WAYSIDE SCHOOL IS FALLING DOWN

From the Wayside School series , Vol. 2

Thirty rib-tickling tales of Wayside School, where the classrooms are stacked one atop the other, dead rats live in the basement, and there's no 19th floor—usually. It's a long haul from the playground to the 30th floor, past the principal's office (lair of Mr. Kidswatter), past the lunchroom, where Miss Mush makes her Mushroom Surprise, past Miss Zarves' class on the 19th floor that isn't there; but the children don't mind, for Mrs. Jewls—their favorite teacher—is waiting for them. Wayside School is never dull; if Mrs. Jewls isn't demonstrating gravity by dropping the new computer out the window or delivering words of wisdom ("It doesn't matter what you wear on the outside. It's what's underneath that counts. If you want to be great and important, you have to wear expensive underpants"), her students liven things up: among other startling events, Sharie brings in a hobo for show-and-tell; Calvin shows off his birthday tattoo; and the ghost of dreaded former teacher Mrs. Gorf animates Miss Mush's potato salad. Each short episode is prefaced with a simple, evocative line drawing. Sachar has a gift for having fun without poking it too sharply, and beneath all the frivolity there very often lurks some idea or observation worth pondering. A sure-to-please sequel to Sideways Stories from Wayside School.

Pub Date: March 22, 1989

ISBN: 0380754843

Page Count: 192

Publisher: Lothrop, Lee & Shepard

Review Posted Online: May 20, 2010

Kirkus Reviews Issue: Feb. 15, 1989

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A sweet, soft conversation starter and a charming gift.

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BECAUSE I HAD A TEACHER

A paean to teachers and their surrogates everywhere.

This gentle ode to a teacher’s skill at inspiring, encouraging, and being a role model is spoken, presumably, from a child’s viewpoint. However, the voice could equally be that of an adult, because who can’t look back upon teachers or other early mentors who gave of themselves and offered their pupils so much? Indeed, some of the self-aware, self-assured expressions herein seem perhaps more realistic as uttered from one who’s already grown. Alternatively, readers won’t fail to note that this small book, illustrated with gentle soy-ink drawings and featuring an adult-child bear duo engaged in various sedentary and lively pursuits, could just as easily be about human parent- (or grandparent-) child pairs: some of the softly colored illustrations depict scenarios that are more likely to occur within a home and/or other family-oriented setting. Makes sense: aren’t parents and other close family members children’s first teachers? This duality suggests that the book might be best shared one-on-one between a nostalgic adult and a child who’s developed some self-confidence, having learned a thing or two from a parent, grandparent, older relative, or classroom instructor.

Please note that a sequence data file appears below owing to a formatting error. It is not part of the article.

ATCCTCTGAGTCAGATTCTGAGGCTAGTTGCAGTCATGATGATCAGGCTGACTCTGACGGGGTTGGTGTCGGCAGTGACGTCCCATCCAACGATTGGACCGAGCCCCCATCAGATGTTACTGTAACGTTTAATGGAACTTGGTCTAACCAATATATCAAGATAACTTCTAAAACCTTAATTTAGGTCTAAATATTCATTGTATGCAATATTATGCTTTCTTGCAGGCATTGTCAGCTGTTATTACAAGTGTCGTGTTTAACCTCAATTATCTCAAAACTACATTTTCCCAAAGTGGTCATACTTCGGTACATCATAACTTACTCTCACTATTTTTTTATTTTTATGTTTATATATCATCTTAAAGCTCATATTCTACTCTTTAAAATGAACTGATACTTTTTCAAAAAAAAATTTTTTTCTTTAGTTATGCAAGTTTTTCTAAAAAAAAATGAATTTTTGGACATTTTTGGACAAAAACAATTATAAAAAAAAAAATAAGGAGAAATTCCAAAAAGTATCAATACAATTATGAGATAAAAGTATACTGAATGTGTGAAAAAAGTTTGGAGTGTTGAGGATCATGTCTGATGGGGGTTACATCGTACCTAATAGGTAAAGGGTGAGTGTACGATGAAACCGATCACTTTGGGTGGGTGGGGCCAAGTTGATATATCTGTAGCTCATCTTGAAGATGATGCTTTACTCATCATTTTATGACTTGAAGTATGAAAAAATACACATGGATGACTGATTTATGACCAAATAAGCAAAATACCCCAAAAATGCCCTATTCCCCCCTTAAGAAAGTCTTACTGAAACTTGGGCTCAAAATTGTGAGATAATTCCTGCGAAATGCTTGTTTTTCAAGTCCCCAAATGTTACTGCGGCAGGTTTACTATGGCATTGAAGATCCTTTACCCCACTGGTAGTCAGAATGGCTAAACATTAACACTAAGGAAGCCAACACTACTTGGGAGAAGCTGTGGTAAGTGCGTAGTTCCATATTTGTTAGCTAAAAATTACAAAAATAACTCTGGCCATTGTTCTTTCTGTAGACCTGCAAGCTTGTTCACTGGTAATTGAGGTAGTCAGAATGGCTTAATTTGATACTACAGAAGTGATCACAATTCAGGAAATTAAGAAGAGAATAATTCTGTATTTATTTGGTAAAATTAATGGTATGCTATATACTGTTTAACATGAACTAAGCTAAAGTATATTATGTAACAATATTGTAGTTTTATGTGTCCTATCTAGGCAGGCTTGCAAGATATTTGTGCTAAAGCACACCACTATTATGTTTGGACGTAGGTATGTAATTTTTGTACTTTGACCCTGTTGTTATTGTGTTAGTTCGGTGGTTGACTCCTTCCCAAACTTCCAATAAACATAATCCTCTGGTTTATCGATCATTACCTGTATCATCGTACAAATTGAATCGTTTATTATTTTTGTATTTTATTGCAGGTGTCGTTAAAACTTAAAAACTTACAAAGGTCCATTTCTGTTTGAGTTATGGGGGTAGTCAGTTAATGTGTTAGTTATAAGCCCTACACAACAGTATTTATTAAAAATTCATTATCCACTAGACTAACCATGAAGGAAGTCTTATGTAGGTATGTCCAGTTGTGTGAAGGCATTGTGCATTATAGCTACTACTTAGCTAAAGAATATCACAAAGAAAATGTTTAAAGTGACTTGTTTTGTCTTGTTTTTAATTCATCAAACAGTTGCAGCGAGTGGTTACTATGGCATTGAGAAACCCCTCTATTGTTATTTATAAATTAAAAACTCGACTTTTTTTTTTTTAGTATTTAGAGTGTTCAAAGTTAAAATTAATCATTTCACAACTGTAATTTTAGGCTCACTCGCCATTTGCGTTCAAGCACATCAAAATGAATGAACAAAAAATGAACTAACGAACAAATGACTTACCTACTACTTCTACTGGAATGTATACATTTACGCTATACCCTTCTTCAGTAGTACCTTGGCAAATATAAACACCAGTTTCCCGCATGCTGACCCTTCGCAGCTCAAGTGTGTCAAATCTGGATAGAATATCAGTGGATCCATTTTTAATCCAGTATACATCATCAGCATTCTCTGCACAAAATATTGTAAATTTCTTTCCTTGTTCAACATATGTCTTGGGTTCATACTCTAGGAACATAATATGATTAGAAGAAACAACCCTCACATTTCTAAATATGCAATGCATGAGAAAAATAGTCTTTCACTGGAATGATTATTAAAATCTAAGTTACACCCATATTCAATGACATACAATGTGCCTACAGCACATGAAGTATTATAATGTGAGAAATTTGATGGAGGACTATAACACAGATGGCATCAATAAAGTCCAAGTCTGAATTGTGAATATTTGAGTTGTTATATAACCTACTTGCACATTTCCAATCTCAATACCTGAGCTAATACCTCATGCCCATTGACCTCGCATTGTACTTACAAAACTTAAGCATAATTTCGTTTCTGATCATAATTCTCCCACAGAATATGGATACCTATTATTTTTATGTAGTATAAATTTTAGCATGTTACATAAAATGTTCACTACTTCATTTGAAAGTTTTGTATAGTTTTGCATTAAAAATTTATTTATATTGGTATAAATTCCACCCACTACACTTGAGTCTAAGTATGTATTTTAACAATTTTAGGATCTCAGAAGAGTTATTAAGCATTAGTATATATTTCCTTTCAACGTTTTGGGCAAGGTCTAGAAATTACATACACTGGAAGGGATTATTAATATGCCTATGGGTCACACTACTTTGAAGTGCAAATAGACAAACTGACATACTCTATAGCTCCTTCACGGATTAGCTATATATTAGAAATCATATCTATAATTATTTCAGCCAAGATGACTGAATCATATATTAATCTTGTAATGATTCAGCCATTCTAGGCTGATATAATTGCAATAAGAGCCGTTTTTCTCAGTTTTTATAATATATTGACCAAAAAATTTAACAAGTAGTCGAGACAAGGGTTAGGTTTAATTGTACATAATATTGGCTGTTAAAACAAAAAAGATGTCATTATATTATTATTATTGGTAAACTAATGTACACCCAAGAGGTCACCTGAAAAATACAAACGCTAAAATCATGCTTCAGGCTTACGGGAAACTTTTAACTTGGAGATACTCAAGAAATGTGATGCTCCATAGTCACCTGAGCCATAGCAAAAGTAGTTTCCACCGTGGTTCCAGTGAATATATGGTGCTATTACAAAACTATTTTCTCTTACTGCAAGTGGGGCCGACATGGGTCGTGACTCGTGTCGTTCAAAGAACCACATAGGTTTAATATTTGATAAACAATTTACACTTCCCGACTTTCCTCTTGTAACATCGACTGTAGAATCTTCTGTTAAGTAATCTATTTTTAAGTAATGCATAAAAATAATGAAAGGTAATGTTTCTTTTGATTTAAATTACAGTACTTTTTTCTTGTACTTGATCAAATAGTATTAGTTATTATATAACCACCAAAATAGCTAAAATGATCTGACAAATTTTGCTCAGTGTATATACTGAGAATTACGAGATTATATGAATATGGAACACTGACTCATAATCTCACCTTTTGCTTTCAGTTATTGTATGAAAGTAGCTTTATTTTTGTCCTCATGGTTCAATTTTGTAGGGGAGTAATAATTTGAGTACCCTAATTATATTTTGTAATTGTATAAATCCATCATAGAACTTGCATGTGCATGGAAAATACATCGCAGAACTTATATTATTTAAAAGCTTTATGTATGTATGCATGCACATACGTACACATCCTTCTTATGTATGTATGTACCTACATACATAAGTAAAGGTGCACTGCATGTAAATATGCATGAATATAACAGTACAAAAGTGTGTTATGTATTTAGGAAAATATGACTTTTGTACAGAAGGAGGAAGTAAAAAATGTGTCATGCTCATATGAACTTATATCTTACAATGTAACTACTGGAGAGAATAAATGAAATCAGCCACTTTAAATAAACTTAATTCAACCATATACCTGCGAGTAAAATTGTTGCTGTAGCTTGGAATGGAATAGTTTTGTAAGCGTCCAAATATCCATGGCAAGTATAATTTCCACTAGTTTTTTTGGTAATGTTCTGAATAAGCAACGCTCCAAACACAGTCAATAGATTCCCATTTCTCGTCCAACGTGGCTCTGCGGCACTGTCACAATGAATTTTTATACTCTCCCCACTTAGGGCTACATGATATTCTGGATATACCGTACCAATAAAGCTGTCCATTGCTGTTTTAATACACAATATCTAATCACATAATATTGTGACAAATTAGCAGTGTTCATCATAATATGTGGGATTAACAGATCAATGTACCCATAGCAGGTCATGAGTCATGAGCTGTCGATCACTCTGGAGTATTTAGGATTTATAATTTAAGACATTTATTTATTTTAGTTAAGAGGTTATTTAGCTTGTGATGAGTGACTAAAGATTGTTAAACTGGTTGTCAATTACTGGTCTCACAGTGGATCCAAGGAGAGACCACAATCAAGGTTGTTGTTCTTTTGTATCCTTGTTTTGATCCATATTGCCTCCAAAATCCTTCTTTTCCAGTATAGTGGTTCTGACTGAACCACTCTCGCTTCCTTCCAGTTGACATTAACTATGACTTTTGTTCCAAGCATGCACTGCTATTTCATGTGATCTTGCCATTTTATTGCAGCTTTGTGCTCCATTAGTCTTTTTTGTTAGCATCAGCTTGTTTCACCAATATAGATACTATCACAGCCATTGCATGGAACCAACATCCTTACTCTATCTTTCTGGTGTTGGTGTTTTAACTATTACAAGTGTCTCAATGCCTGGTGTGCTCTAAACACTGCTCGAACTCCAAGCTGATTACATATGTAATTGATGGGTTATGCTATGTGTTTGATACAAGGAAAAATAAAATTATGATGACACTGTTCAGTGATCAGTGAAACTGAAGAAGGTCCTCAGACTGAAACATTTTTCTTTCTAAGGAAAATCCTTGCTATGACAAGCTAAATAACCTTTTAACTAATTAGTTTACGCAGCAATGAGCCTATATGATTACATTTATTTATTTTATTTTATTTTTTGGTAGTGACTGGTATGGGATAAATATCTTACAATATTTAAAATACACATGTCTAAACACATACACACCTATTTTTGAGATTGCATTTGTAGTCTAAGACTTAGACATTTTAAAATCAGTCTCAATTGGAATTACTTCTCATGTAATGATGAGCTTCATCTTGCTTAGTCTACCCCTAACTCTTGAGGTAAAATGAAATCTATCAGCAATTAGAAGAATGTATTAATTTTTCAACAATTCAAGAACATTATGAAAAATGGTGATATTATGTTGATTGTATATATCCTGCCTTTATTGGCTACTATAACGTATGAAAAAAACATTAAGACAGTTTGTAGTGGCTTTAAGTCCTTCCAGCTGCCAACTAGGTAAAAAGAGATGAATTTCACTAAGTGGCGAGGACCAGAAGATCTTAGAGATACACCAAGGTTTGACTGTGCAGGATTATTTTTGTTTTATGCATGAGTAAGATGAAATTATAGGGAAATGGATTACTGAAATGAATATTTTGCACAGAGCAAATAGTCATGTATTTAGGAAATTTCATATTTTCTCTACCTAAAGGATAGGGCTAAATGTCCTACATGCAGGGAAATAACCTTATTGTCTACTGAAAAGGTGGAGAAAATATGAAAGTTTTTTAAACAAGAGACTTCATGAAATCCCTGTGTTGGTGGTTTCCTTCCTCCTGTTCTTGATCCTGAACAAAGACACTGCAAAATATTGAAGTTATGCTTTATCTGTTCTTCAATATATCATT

A sweet, soft conversation starter and a charming gift. (Picture book. 4-7)

Pub Date: March 1, 2017

ISBN: 978-1-943200-08-5

Page Count: 32

Publisher: Compendium

Review Posted Online: Dec. 14, 2016

Kirkus Reviews Issue: Jan. 1, 2017

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Ordinary kids in an extraordinary setting: still a recipe for bright achievements and belly laughs.

WAYSIDE SCHOOL BENEATH THE CLOUD OF DOOM

Rejoice! 25 years later, Wayside School is still in session, and the children in Mrs. Jewls’ 30th-floor classroom haven’t changed a bit.

The surreal yet oddly educational nature of their misadventures hasn’t either. There are out-and-out rib ticklers, such as a spelling lesson featuring made-up words and a determined class effort to collect 1 million nail clippings. Additionally, mean queen Kathy steps through a mirror that turns her weirdly nice and she discovers that she likes it, a four-way friendship survives a dumpster dive after lost homework, and Mrs. Jewls makes sure that a long-threatened “Ultimate Test” allows every student to show off a special talent. Episodic though the 30 new chapters are, there are continuing elements that bind them—even to previous outings, such as the note to an elusive teacher Calvin has been carrying since Sideways Stories From Wayside School (1978) and finally delivers. Add to that plenty of deadpan dialogue (“Arithmetic makes my brain numb,” complains Dameon. “That’s why they’re called ‘numb-ers,’ ” explains D.J.) and a wild storm from the titular cloud that shuffles the school’s contents “like a deck of cards,” and Sachar once again dishes up a confection as scrambled and delicious as lunch lady Miss Mush’s improvised “Rainbow Stew.” Diversity is primarily conveyed in the illustrations.

Ordinary kids in an extraordinary setting: still a recipe for bright achievements and belly laughs. (Fiction. 9-11)

Pub Date: March 3, 2020

ISBN: 978-0-06-296538-7

Page Count: 192

Publisher: Harper/HarperCollins

Review Posted Online: Sept. 29, 2019

Kirkus Reviews Issue: Nov. 1, 2019

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